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    1. I'm glad I made you think about a few things! Whether or not you hold to your original belief, being able to say you considered other viewpoints is important. :) Thank you!

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  7. I think my rating depends on the book for me, as you said. If I really enjoyed it but it had questionable content, then I'll probably rate it higher. But if the content in question really seems to take over the book to the point where I'm annoyed, then I probably will rate it lower.

    Your thoughts are excellent, Melissa. I enjoyed reading the post.

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    1. Thanks Rachel, I'm glad you enjoyed it! :) It sounds like we're quite similar in our beliefs!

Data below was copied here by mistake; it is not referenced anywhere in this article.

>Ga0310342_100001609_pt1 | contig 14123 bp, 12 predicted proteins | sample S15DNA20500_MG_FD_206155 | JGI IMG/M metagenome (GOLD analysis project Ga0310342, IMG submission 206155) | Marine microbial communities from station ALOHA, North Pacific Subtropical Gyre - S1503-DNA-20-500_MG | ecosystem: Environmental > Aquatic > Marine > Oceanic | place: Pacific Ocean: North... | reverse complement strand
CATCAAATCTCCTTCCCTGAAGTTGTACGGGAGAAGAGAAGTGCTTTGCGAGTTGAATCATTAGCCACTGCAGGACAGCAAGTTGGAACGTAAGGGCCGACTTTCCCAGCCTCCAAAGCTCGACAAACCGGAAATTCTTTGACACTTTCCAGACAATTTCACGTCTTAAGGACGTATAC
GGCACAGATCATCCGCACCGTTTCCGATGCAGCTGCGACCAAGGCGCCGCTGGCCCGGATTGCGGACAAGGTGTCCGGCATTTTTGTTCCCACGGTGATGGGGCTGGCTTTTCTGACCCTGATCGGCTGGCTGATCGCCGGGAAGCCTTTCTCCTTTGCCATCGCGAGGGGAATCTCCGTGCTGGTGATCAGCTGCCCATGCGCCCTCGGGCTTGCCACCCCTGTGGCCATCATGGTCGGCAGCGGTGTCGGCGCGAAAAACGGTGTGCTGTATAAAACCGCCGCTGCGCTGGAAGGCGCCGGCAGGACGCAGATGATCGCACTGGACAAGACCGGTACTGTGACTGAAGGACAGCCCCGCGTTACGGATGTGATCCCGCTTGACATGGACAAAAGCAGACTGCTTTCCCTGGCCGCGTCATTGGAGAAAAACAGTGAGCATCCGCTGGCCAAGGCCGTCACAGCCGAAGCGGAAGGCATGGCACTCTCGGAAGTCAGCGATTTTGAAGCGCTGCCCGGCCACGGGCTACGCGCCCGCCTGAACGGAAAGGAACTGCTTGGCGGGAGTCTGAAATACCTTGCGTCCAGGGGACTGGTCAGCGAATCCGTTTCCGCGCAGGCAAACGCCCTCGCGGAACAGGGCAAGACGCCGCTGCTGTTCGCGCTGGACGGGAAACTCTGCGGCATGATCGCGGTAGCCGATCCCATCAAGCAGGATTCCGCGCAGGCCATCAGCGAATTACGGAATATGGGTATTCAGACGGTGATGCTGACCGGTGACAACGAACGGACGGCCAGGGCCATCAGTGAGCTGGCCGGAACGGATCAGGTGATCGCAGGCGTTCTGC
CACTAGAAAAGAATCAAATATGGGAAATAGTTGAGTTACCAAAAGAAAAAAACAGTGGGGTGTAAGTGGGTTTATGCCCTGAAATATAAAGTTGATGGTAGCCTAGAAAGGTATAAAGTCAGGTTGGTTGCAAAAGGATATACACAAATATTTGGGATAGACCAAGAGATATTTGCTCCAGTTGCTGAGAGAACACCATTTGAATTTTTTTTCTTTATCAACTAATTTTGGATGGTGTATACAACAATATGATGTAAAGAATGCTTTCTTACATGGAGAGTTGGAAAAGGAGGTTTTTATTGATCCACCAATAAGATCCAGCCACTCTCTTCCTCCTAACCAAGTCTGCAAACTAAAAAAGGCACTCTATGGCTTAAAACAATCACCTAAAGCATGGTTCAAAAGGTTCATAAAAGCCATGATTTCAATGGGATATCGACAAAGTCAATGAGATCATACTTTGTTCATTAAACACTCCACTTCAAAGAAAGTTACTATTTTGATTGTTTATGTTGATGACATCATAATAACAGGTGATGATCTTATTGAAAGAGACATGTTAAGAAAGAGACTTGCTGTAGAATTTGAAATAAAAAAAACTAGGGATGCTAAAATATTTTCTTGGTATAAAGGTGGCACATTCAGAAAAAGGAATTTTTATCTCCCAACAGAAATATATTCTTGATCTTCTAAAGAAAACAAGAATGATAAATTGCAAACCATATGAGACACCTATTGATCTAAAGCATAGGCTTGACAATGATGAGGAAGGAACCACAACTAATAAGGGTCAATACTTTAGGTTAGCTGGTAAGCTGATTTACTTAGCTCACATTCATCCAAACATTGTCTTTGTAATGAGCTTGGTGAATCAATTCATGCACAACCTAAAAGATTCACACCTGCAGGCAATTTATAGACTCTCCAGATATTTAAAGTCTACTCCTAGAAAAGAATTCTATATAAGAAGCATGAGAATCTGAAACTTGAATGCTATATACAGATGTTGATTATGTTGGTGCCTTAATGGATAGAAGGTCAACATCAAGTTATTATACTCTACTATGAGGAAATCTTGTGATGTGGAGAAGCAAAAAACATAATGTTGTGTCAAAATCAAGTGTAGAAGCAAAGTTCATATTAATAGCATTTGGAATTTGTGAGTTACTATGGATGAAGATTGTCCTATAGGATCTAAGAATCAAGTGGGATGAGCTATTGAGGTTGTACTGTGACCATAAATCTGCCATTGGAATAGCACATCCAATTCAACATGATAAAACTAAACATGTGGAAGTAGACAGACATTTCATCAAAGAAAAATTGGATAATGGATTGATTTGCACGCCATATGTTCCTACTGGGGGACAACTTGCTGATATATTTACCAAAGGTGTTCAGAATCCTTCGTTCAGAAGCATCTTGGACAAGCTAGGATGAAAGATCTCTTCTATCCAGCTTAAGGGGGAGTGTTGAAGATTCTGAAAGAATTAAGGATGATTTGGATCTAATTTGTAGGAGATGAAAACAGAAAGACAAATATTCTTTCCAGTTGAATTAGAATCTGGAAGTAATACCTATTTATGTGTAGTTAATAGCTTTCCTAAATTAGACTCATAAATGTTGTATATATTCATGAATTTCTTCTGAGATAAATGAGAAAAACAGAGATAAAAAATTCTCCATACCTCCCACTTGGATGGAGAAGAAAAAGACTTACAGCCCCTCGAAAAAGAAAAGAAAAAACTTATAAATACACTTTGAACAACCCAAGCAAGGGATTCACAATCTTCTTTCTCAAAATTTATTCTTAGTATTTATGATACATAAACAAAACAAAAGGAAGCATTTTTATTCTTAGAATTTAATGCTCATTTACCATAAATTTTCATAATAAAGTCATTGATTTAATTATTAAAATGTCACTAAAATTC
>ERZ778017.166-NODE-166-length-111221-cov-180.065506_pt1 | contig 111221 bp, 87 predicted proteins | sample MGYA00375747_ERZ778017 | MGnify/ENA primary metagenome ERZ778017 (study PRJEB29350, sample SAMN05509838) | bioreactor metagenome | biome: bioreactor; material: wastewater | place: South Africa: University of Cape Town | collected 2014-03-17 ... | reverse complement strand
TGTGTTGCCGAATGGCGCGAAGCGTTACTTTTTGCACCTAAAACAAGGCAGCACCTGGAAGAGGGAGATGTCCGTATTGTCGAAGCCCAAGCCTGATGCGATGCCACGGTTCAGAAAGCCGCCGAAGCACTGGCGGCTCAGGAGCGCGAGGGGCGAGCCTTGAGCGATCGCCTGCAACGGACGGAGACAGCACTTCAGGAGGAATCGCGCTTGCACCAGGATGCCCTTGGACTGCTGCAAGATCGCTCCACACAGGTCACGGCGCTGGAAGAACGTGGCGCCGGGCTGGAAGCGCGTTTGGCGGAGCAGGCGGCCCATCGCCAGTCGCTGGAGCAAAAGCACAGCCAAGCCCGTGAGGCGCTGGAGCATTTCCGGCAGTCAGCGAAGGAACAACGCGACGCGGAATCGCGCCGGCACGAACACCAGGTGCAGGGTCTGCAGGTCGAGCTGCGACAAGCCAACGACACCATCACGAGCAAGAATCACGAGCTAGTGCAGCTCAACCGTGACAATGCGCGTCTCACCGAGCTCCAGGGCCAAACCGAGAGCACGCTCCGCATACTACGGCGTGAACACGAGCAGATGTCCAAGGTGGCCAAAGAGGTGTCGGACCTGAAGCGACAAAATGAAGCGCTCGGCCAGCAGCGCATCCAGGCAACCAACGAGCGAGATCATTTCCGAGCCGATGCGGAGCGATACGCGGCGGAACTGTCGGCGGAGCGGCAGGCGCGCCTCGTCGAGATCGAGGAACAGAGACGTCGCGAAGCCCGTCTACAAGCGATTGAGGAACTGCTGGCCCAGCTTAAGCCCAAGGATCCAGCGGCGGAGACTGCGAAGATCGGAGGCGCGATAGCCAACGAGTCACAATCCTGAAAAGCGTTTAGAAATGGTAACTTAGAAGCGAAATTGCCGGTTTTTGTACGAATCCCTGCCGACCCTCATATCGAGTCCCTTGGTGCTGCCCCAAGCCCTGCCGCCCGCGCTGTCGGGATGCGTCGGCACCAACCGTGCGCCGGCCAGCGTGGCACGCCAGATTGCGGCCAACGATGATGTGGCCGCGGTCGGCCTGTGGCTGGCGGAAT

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  8. Such a thought-provoking post, Melissa! <3

    It depends on the amount of questionable content there is whether I let it affect my rating. Which is pretty much what you're saying, I think. If there is, say, one or two instances of strong language in a book, but that's it and the rest of the book is AMAZING, that's not going to bring my rating down because that doesn't really affect my enjoyment of the book all that much. If there are, say, three or four instances of strong language every other chapter, however, that would affect my enjoyment (even if I still enjoyed the story) and probably prompt me to lower the rating.

    Great post, Melissa. Everybody has a different line, and I loved hearing you talk about yours!

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    1. Aw, thank you Lila! <3